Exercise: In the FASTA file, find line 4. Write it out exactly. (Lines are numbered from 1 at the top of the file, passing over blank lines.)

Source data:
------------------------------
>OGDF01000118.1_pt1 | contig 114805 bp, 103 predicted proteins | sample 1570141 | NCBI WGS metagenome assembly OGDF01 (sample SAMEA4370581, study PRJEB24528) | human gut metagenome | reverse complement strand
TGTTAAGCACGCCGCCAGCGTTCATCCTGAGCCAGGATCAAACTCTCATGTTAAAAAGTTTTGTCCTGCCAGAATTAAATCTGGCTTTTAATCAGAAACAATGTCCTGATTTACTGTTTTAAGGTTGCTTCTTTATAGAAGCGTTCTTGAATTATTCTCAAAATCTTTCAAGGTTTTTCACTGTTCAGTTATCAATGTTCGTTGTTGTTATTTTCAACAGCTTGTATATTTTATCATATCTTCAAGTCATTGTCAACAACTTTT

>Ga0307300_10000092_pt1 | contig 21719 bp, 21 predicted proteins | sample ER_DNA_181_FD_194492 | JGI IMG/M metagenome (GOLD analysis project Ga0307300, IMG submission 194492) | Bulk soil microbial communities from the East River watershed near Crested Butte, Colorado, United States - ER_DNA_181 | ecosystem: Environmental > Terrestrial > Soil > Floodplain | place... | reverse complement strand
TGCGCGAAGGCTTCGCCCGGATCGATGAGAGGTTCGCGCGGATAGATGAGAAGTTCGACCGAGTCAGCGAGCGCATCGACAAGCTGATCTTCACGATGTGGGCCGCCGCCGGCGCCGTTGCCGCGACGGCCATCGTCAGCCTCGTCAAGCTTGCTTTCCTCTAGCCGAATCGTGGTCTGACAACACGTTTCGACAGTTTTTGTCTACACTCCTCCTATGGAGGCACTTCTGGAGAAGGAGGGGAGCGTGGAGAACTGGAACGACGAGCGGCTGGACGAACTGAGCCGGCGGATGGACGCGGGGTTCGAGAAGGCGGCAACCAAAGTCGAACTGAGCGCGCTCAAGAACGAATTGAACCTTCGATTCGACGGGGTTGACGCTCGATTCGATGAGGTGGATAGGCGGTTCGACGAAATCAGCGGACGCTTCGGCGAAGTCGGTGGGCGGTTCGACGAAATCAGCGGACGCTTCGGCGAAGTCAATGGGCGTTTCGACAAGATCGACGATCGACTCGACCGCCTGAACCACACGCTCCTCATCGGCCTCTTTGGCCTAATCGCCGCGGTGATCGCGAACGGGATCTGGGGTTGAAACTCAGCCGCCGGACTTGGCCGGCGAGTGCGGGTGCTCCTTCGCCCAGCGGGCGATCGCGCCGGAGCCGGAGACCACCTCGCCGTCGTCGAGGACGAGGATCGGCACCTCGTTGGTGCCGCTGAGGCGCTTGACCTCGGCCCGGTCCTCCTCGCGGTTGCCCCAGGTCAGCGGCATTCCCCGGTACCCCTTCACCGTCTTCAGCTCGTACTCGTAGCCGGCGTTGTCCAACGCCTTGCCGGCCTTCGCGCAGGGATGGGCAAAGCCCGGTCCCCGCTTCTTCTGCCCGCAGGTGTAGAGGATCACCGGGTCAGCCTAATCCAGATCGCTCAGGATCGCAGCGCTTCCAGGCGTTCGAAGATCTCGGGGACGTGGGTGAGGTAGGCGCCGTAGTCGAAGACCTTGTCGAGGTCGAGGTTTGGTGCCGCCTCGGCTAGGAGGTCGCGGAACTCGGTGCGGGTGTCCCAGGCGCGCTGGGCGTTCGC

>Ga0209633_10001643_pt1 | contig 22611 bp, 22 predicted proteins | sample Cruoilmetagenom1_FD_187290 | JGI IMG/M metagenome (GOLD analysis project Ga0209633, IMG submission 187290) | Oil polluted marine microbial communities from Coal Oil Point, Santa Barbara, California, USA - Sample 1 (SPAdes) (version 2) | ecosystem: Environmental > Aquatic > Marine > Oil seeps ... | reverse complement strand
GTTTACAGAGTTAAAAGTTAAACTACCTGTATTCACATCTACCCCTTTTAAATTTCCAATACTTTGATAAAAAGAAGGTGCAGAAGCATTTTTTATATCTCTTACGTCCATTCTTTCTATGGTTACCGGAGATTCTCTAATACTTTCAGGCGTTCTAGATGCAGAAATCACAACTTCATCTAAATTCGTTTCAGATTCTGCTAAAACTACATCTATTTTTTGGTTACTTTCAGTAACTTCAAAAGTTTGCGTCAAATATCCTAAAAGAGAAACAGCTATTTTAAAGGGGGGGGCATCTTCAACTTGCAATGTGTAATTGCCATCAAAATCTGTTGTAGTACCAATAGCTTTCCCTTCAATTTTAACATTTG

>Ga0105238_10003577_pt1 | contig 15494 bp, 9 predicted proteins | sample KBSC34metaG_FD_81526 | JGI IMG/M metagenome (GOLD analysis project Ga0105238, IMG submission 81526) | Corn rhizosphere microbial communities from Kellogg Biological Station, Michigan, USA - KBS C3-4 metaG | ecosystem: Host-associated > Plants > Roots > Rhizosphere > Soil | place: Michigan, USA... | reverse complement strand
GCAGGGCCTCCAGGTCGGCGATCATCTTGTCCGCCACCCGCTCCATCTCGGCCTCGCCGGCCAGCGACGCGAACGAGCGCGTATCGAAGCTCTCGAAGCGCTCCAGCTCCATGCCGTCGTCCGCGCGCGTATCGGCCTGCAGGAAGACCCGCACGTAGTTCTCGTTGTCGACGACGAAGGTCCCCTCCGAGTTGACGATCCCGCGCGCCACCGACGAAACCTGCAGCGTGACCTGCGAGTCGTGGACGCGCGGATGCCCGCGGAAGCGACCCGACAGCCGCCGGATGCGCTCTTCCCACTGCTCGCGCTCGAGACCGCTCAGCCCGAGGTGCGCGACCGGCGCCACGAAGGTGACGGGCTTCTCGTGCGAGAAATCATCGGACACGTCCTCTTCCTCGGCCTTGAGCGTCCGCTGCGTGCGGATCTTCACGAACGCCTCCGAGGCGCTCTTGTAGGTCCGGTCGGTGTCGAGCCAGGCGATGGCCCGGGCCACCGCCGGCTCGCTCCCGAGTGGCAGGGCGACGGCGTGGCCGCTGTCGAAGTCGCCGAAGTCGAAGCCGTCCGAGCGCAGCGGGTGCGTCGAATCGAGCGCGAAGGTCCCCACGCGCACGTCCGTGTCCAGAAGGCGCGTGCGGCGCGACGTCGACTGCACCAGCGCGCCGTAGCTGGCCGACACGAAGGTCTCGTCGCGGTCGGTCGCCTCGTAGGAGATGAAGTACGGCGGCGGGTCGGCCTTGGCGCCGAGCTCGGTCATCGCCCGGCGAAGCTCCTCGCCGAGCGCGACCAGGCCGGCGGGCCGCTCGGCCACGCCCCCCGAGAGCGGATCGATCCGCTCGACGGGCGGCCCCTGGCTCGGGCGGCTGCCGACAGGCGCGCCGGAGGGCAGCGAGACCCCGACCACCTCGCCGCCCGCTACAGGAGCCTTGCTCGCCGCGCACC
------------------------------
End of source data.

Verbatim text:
TGCGCGAAGGCTTCGCCCGGATCGATGAGAGGTTCGCGCGGATAGATGAGAAGTTCGACCGAGTCAGCGAGCGCATCGACAAGCTGATCTTCACGATGTGGGCCGCCGCCGGCGCCGTTGCCGCGACGGCCATCGTCAGCCTCGTCAAGCTTGCTTTCCTCTAGCCGAATCGTGGTCTGACAACACGTTTCGACAGTTTTTGTCTACACTCCTCCTATGGAGGCACTTCTGGAGAAGGAGGGGAGCGTGGAGAACTGGAACGACGAGCGGCTGGACGAACTGAGCCGGCGGATGGACGCGGGGTTCGAGAAGGCGGCAACCAAAGTCGAACTGAGCGCGCTCAAGAACGAATTGAACCTTCGATTCGACGGGGTTGACGCTCGATTCGATGAGGTGGATAGGCGGTTCGACGAAATCAGCGGACGCTTCGGCGAAGTCGGTGGGCGGTTCGACGAAATCAGCGGACGCTTCGGCGAAGTCAATGGGCGTTTCGACAAGATCGACGATCGACTCGACCGCCTGAACCACACGCTCCTCATCGGCCTCTTTGGCCTAATCGCCGCGGTGATCGCGAACGGGATCTGGGGTTGAAACTCAGCCGCCGGACTTGGCCGGCGAGTGCGGGTGCTCCTTCGCCCAGCGGGCGATCGCGCCGGAGCCGGAGACCACCTCGCCGTCGTCGAGGACGAGGATCGGCACCTCGTTGGTGCCGCTGAGGCGCTTGACCTCGGCCCGGTCCTCCTCGCGGTTGCCCCAGGTCAGCGGCATTCCCCGGTACCCCTTCACCGTCTTCAGCTCGTACTCGTAGCCGGCGTTGTCCAACGCCTTGCCGGCCTTCGCGCAGGGATGGGCAAAGCCCGGTCCCCGCTTCTTCTGCCCGCAGGTGTAGAGGATCACCGGGTCAGCCTAATCCAGATCGCTCAGGATCGCAGCGCTTCCAGGCGTTCGAAGATCTCGGGGACGTGGGTGAGGTAGGCGCCGTAGTCGAAGACCTTGTCGAGGTCGAGGTTTGGTGCCGCCTCGGCTAGGAGGTCGCGGAACTCGGTGCGGGTGTCCCAGGCGCGCTGGGCGTTCGC